Our laboratory takes a multidisciplinary approach, combining experiments at the behavioral, cellular, molecular, and genetic levels to uncover novel neural mechanisms that govern vision, biological rhythms, and mood. Specialized methods used and developed in our lab are described below and their use in specific projects is described in those corresponding sections. As our primary research organisms, we use two vertebrate model systems, in which the genome is readily manipulated, the mouse and the zebrafish, to facilitate the use of reporter gene animals, as well as gene knock-outs, knock-ins and mutants.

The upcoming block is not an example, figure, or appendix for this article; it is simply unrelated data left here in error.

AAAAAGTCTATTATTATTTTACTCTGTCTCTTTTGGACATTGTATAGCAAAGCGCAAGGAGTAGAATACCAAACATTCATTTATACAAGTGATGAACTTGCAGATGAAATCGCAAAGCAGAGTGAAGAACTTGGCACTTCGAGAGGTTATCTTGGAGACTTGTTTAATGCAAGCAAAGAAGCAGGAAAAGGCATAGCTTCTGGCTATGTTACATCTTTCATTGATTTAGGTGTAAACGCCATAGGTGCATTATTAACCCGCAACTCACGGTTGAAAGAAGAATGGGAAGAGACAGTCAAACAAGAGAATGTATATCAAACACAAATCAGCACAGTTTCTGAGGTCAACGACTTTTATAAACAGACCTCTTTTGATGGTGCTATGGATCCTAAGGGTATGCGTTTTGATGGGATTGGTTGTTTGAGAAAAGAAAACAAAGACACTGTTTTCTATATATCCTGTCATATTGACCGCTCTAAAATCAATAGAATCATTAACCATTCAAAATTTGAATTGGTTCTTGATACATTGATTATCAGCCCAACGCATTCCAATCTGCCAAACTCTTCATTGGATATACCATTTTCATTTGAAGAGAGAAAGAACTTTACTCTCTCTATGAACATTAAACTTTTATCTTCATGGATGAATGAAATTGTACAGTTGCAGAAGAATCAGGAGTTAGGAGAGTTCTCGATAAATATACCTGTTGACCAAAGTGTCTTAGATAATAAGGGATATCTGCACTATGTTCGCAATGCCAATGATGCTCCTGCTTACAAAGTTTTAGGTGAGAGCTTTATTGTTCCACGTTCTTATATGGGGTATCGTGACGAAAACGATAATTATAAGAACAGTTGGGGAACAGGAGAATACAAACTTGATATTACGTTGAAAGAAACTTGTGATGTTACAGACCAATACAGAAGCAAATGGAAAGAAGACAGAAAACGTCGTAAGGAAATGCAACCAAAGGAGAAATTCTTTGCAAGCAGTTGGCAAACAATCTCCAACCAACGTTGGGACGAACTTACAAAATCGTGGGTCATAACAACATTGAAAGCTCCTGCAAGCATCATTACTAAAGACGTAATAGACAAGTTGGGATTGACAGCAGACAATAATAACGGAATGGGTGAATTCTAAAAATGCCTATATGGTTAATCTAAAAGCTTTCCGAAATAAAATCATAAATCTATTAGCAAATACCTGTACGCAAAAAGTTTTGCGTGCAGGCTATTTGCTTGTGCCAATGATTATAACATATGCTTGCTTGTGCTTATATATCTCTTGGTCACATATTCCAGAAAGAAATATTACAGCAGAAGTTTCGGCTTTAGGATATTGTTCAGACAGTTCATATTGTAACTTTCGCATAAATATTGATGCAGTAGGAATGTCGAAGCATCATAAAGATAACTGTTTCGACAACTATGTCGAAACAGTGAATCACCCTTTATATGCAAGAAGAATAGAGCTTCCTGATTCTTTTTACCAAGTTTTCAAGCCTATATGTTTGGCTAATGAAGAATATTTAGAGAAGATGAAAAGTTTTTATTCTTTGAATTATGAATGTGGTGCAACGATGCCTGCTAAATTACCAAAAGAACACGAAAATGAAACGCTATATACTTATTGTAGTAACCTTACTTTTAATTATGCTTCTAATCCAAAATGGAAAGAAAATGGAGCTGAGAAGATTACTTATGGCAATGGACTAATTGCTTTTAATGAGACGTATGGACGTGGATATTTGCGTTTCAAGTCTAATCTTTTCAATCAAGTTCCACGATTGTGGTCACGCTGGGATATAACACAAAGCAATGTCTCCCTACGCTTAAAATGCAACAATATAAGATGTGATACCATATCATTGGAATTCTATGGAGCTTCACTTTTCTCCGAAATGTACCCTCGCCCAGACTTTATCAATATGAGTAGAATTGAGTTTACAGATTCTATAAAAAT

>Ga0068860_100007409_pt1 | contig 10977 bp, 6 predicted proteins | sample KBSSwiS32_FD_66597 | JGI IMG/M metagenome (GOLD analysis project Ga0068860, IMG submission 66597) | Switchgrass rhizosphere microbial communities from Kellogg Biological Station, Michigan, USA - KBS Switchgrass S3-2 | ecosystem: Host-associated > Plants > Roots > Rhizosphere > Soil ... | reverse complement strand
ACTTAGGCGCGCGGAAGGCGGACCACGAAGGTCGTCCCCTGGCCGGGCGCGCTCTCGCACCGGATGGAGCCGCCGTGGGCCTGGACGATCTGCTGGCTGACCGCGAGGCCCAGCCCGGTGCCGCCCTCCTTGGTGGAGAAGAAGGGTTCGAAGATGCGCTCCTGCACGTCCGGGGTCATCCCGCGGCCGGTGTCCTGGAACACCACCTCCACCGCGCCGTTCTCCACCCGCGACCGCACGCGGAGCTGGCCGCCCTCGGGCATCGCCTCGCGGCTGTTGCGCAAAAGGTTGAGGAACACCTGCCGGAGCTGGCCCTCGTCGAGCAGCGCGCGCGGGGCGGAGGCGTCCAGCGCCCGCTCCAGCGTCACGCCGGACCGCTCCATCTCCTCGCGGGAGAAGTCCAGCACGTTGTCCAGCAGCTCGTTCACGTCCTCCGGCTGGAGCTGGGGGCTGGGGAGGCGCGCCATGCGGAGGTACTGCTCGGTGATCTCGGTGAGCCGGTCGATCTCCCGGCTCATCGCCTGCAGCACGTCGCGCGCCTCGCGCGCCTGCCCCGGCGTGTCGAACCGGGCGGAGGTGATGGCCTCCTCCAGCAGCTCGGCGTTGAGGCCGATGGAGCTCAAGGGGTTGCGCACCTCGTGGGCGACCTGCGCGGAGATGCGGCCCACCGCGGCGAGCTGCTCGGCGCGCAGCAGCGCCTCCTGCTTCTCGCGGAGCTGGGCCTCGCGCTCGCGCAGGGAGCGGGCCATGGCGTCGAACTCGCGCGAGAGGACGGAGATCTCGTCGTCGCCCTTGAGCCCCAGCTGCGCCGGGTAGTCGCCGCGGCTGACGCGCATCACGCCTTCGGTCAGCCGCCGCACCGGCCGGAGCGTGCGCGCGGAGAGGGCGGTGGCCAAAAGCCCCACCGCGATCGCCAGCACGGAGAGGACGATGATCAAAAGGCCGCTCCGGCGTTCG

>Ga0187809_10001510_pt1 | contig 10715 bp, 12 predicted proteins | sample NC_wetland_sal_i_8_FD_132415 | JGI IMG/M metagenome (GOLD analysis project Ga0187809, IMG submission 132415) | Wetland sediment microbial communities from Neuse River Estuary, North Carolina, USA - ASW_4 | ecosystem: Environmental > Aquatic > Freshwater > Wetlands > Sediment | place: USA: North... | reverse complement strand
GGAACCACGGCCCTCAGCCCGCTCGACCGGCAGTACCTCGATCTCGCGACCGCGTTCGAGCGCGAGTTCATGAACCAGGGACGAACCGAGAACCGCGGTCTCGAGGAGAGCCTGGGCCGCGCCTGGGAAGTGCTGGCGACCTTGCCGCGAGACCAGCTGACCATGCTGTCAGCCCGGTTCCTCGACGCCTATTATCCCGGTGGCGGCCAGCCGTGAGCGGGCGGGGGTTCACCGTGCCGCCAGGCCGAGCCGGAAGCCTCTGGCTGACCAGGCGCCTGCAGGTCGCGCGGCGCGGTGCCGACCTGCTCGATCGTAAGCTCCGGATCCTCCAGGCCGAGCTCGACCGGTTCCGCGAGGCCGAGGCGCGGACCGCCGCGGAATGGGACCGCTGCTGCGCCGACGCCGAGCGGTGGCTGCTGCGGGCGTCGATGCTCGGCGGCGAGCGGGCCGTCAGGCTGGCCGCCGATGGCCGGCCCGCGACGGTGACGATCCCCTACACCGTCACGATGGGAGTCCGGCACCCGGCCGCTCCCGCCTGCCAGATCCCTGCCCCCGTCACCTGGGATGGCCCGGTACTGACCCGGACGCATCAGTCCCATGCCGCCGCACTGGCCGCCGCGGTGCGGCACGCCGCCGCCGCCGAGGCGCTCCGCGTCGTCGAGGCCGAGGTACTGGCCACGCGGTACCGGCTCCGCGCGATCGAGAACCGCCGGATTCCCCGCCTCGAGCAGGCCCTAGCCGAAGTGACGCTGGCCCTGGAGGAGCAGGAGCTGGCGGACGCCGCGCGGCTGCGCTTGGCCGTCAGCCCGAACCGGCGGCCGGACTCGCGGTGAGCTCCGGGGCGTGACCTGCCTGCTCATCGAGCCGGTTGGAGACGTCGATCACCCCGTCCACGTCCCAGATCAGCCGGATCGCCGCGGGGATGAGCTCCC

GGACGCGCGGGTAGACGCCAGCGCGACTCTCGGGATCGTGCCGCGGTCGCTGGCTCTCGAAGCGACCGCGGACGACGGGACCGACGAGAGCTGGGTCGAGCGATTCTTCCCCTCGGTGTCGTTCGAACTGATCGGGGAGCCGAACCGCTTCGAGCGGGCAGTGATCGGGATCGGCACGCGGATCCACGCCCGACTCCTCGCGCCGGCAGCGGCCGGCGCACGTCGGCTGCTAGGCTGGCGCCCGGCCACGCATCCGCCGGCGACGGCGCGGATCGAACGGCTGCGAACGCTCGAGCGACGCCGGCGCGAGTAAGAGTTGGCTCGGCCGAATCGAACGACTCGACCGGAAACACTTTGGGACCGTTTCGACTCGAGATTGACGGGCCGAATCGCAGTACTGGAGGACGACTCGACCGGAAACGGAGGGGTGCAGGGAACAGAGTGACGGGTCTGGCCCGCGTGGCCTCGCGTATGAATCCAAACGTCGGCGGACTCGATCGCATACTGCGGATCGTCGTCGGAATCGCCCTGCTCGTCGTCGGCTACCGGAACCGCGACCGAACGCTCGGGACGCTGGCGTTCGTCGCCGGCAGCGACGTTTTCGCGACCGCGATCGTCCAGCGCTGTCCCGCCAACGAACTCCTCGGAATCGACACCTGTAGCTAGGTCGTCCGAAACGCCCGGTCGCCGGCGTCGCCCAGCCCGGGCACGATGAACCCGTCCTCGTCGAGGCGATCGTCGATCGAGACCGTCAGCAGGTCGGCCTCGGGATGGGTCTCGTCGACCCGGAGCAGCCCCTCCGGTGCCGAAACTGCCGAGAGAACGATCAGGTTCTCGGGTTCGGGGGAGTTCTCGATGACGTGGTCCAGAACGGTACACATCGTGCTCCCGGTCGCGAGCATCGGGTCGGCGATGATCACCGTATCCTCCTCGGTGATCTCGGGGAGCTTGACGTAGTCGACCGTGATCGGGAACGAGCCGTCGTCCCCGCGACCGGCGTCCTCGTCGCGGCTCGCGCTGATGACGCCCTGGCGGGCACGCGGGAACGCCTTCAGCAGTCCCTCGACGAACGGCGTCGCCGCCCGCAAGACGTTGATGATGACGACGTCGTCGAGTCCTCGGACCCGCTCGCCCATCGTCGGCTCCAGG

An overarching theme in our lab is the use of reporter animals, which harbor fluorescent or luminescent reporter transgenes that identify specific neuron populations or report the dynamics of gene expression in living tissue. Our lab has been at the forefront of developing both reporter mouse models and the imaging and physiological techniques for their use. We have undertaken the development of reporter transgene mice to address two significant experimental limitations in neuroscience research. First, many populations of neurons of critical interest, including dopaminergic neurons and biological clock neurons, are difficult to identify in living tissue based on anatomical parameters alone. Thus, methods to mark and visualize specific classes of neurons greatly facilitate electrophysiological and molecular analysis of these neuronal populations. Second, neuronal gene expression dynamics are fundamental to biological rhythms and to other neural plasticity processes, yet could not be monitored in real-time in living neurons and ensembles. Thus, dynamic reporters of neuronal gene expression provide a window to the genetic signaling in neural ensembles.The approach we have taken is to make mice, in which populations of neurons are marked genetically using transgene constructs, in which specific gene promoters drive fluorescent reporter proteins.